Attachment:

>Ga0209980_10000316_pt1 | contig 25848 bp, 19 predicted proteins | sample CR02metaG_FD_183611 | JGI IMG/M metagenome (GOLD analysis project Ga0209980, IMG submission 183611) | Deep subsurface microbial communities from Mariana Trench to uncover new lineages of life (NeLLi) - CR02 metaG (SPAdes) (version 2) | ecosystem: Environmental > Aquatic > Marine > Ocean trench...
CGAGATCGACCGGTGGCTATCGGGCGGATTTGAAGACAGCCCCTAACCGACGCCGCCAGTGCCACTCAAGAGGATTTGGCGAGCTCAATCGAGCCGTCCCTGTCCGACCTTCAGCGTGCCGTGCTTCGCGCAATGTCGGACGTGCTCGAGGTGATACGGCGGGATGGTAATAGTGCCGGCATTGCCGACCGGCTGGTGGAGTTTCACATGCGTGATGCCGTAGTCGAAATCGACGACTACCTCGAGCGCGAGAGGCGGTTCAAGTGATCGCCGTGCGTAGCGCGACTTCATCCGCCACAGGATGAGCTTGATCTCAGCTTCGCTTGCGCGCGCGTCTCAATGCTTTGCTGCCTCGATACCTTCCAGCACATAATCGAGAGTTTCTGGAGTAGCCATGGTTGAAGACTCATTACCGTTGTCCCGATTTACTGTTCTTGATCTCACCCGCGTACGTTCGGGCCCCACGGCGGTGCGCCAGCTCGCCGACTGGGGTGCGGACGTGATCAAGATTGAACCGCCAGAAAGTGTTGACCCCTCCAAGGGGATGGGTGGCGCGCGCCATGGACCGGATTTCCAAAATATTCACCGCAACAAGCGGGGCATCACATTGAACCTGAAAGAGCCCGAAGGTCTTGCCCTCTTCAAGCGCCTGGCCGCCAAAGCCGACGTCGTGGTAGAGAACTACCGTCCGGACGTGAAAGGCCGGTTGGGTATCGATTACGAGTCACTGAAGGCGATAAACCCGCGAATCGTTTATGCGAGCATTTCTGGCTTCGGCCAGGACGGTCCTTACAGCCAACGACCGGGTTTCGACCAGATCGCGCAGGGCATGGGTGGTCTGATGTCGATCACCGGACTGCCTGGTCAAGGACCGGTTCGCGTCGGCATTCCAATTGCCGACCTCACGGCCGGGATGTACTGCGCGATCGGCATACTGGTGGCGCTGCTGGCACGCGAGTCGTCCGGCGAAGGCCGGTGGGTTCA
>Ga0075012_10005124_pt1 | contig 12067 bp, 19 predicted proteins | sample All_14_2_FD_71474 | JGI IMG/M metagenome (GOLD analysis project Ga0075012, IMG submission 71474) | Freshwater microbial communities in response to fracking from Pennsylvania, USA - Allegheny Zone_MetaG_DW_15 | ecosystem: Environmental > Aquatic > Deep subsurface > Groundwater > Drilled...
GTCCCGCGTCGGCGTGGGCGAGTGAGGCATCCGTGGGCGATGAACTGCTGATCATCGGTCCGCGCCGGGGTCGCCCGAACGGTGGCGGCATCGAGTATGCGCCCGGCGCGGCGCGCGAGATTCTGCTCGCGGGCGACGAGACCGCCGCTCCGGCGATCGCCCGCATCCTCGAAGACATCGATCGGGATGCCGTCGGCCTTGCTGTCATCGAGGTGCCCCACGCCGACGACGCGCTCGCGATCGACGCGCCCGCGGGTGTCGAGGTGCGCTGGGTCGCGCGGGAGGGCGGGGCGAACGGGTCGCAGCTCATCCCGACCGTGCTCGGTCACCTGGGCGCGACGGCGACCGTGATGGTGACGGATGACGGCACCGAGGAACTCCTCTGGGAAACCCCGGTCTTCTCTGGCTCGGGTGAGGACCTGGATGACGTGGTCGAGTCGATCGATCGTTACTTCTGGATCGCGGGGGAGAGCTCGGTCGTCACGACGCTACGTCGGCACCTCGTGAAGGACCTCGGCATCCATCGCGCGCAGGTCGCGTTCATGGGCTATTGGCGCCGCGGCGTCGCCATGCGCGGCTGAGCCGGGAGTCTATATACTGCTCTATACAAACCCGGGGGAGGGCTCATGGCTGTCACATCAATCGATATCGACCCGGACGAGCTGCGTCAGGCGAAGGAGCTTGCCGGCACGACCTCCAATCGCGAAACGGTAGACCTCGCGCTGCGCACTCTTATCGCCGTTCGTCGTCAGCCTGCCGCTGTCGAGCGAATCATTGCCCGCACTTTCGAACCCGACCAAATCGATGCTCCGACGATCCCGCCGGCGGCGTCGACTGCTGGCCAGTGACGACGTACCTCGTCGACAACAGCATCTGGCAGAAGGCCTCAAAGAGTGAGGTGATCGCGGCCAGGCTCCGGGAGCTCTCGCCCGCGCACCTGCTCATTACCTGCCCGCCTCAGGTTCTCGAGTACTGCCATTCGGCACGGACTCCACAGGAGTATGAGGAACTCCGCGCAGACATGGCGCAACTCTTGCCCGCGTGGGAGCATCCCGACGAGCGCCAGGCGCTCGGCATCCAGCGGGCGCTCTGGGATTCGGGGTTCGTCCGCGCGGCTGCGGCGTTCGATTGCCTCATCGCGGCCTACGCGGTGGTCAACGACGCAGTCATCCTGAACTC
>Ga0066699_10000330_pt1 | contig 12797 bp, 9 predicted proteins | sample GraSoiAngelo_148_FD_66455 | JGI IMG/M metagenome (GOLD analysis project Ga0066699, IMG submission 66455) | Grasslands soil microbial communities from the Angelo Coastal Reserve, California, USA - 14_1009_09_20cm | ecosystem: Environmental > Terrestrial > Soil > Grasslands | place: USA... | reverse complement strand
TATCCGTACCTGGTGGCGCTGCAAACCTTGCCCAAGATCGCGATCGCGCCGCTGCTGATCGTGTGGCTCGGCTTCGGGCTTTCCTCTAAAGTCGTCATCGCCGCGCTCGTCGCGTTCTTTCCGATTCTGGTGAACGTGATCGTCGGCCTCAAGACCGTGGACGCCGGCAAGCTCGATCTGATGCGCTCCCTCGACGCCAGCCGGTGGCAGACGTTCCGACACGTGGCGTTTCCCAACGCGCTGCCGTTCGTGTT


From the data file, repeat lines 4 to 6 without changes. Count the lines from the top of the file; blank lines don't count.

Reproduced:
GTCCCGCGTCGGCGTGGGCGAGTGAGGCATCCGTGGGCGATGAACTGCTGATCATCGGTCCGCGCCGGGGTCGCCCGAACGGTGGCGGCATCGAGTATGCGCCCGGCGCGGCGCGCGAGATTCTGCTCGCGGGCGACGAGACCGCCGCTCCGGCGATCGCCCGCATCCTCGAAGACATCGATCGGGATGCCGTCGGCCTTGCTGTCATCGAGGTGCCCCACGCCGACGACGCGCTCGCGATCGACGCGCCCGCGGGTGTCGAGGTGCGCTGGGTCGCGCGGGAGGGCGGGGCGAACGGGTCGCAGCTCATCCCGACCGTGCTCGGTCACCTGGGCGCGACGGCGACCGTGATGGTGACGGATGACGGCACCGAGGAACTCCTCTGGGAAACCCCGGTCTTCTCTGGCTCGGGTGAGGACCTGGATGACGTGGTCGAGTCGATCGATCGTTACTTCTGGATCGCGGGGGAGAGCTCGGTCGTCACGACGCTACGTCGGCACCTCGTGAAGGACCTCGGCATCCATCGCGCGCAGGTCGCGTTCATGGGCTATTGGCGCCGCGGCGTCGCCATGCGCGGCTGAGCCGGGAGTCTATATACTGCTCTATACAAACCCGGGGGAGGGCTCATGGCTGTCACATCAATCGATATCGACCCGGACGAGCTGCGTCAGGCGAAGGAGCTTGCCGGCACGACCTCCAATCGCGAAACGGTAGACCTCGCGCTGCGCACTCTTATCGCCGTTCGTCGTCAGCCTGCCGCTGTCGAGCGAATCATTGCCCGCACTTTCGAACCCGACCAAATCGATGCTCCGACGATCCCGCCGGCGGCGTCGACTGCTGGCCAGTGACGACGTACCTCGTCGACAACAGCATCTGGCAGAAGGCCTCAAAGAGTGAGGTGATCGCGGCCAGGCTCCGGGAGCTCTCGCCCGCGCACCTGCTCATTACCTGCCCGCCTCAGGTTCTCGAGTACTGCCATTCGGCACGGACTCCACAGGAGTATGAGGAACTCCGCGCAGACATGGCGCAACTCTTGCCCGCGTGGGAGCATCCCGACGAGCGCCAGGCGCTCGGCATCCAGCGGGCGCTCTGGGATTCGGGGTTCGTCCGCGCGGCTGCGGCGTTCGATTGCCTCATCGCGGCCTACGCGGTGGTCAACGACGCAGTCATCCTGAACTC
>Ga0066699_10000330_pt1 | contig 12797 bp, 9 predicted proteins | sample GraSoiAngelo_148_FD_66455 | JGI IMG/M metagenome (GOLD analysis project Ga0066699, IMG submission 66455) | Grasslands soil microbial communities from the Angelo Coastal Reserve, California, USA - 14_1009_09_20cm | ecosystem: Environmental > Terrestrial > Soil > Grasslands | place: USA... | reverse complement strand
TATCCGTACCTGGTGGCGCTGCAAACCTTGCCCAAGATCGCGATCGCGCCGCTGCTGATCGTGTGGCTCGGCTTCGGGCTTTCCTCTAAAGTCGTCATCGCCGCGCTCGTCGCGTTCTTTCCGATTCTGGTGAACGTGATCGTCGGCCTCAAGACCGTGGACGCCGGCAAGCTCGATCTGATGCGCTCCCTCGACGCCAGCCGGTGGCAGACGTTCCGACACGTGGCGTTTCCCAACGCGCTGCCGTTCGTGTT